Reid asks us to give him a chance to show that he lacked the information or capacity to appreciate sooner the claimed procedural shortcomings, and that his own negligence was not the cause of his lack of this information. However, Reid's lack of knowledge would not give him cause not to have pursued an appeal based on the procedural errors he now asserts; he was represented by counsel when he failed to object to the procedure at his plea hearing and sentencing, and when he failed to appeal his sentence directly. Nor does he argue before us that his lawyer was constitutionally ineffective in any way.


Reid cannot show prejudice, either. The District Court found that he was aware of the mandatory sentence because he had read the indictment, read and signed the plea agreement, and read and been given the chance to contest the presentence report, all of which advised of the five-year sentence. Reid also was aware that he was entering, in substance, a nolo contendere plea to the firearm count, and that his sentence would not be reduced by virtue of his pleading nolo contendere rather than guilty. Because Reid knew of both the plea and the sentence, he cannot show that the Court's failure to inform him of this sentence or to require that he, rather than his counsel, enter the plea, "worked to his actual and substantial disadvantage, infecting his [sentencing] ... with error of constitutional dimensions." Frady, 456 U.S. at 170, 102 S.Ct. at 1595. The evidence of Reid's understanding of the plea and sentencing indicates that any alleged procedural defects did not actually prejudice him.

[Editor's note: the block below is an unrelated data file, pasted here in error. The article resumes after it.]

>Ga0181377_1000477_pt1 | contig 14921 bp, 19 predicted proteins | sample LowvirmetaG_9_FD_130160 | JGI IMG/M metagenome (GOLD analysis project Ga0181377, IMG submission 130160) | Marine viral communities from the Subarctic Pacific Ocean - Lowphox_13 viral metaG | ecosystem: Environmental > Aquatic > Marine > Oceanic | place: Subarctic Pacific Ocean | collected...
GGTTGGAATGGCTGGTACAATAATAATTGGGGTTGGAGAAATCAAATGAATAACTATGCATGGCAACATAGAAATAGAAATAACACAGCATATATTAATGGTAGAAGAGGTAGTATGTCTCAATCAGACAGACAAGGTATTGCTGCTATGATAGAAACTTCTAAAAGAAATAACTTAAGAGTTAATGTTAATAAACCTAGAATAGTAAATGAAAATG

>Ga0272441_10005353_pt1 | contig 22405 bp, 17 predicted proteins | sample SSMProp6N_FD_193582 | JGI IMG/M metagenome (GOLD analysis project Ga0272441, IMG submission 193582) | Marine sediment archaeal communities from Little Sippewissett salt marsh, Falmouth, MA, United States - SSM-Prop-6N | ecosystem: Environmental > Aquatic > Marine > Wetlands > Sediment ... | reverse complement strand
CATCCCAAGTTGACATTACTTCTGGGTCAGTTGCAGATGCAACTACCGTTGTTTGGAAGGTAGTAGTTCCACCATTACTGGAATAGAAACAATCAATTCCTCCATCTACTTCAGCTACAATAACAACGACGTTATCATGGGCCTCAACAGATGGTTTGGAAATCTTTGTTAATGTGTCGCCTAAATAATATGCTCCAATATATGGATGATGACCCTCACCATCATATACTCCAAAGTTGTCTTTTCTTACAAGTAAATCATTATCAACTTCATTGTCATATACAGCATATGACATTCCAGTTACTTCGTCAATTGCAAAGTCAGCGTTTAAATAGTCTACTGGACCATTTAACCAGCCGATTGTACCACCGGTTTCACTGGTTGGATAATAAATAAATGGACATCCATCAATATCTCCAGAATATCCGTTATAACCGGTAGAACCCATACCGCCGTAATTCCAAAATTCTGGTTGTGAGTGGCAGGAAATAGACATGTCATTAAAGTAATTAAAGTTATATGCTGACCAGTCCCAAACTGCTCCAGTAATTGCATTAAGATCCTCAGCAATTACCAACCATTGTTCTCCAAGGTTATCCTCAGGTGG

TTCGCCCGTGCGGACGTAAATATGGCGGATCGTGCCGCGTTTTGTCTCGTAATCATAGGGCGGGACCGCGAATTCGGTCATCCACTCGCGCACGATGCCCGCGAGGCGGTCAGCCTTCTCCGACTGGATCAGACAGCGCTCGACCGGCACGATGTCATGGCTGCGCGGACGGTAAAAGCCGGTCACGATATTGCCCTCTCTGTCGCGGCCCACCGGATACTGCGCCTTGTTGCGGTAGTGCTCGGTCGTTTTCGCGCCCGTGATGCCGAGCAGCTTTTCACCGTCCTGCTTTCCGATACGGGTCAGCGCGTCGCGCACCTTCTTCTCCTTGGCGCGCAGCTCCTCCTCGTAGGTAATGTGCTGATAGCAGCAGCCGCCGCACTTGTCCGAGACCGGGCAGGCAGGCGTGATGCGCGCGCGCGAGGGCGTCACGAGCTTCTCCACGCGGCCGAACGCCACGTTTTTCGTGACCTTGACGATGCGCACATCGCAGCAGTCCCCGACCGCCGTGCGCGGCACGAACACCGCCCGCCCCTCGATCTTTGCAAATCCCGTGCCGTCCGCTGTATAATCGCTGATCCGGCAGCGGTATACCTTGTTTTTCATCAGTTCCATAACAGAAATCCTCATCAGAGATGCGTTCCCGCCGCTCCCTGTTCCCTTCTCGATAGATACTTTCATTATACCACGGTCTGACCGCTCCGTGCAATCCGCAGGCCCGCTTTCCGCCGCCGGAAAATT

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Similarly, at the plea hearing, Reid stated that he understood the charges to which he was pleading guilty, and the government stated the maximum penalties for the drug-distribution counts. Moreover, Reid does not appear to have been actually prejudiced by the Court's failure to address the effect of any special-parole requirements. Finally, there is no indication that Reid would have pleaded differently had the District Court sworn him in, or advised him of his rights, or informed him in greater detail of the nature of the charges against him before his pleas were entered.


The errors alleged could have been raised at the time of sentencing or on direct appeal. Because Reid has shown neither cause for these omissions nor that the errors alleged prejudiced him, we affirm.


The Hon. Russell G. Clark, United States District Judge for the Western District of Missouri